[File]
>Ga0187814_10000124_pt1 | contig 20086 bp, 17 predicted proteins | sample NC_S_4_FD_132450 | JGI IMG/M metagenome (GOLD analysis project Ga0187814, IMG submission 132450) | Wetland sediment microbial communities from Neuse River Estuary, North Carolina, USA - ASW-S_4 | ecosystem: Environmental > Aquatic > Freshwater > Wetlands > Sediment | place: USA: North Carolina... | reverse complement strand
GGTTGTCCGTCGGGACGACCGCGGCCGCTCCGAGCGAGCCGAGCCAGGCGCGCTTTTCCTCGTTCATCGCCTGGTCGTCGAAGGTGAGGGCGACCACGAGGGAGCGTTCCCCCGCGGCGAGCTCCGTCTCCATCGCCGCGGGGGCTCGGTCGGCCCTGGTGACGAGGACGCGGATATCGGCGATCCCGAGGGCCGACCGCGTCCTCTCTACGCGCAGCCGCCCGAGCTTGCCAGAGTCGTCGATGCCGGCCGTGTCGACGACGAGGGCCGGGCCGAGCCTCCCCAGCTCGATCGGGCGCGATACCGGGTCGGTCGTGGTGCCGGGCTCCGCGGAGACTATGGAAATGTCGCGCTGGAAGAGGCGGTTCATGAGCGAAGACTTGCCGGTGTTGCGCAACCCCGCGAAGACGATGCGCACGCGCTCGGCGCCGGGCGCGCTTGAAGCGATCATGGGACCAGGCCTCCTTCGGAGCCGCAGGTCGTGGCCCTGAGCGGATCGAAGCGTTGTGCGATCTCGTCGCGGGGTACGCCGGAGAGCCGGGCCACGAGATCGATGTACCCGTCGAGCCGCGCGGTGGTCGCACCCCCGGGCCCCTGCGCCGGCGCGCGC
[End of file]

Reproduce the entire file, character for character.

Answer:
>Ga0187814_10000124_pt1 | contig 20086 bp, 17 predicted proteins | sample NC_S_4_FD_132450 | JGI IMG/M metagenome (GOLD analysis project Ga0187814, IMG submission 132450) | Wetland sediment microbial communities from Neuse River Estuary, North Carolina, USA - ASW-S_4 | ecosystem: Environmental > Aquatic > Freshwater > Wetlands > Sediment | place: USA: North Carolina... | reverse complement strand
GGTTGTCCGTCGGGACGACCGCGGCCGCTCCGAGCGAGCCGAGCCAGGCGCGCTTTTCCTCGTTCATCGCCTGGTCGTCGAAGGTGAGGGCGACCACGAGGGAGCGTTCCCCCGCGGCGAGCTCCGTCTCCATCGCCGCGGGGGCTCGGTCGGCCCTGGTGACGAGGACGCGGATATCGGCGATCCCGAGGGCCGACCGCGTCCTCTCTACGCGCAGCCGCCCGAGCTTGCCAGAGTCGTCGATGCCGGCCGTGTCGACGACGAGGGCCGGGCCGAGCCTCCCCAGCTCGATCGGGCGCGATACCGGGTCGGTCGTGGTGCCGGGCTCCGCGGAGACTATGGAAATGTCGCGCTGGAAGAGGCGGTTCATGAGCGAAGACTTGCCGGTGTTGCGCAACCCCGCGAAGACGATGCGCACGCGCTCGGCGCCGGGCGCGCTTGAAGCGATCATGGGACCAGGCCTCCTTCGGAGCCGCAGGTCGTGGCCCTGAGCGGATCGAAGCGTTGTGCGATCTCGTCGCGGGGTACGCCGGAGAGCCGGGCCACGAGATCGATGTACCCGTCGAGCCGCGCGGTGGTCGCACCCCCGGGCCCCTGCGCCGGCGCGCGC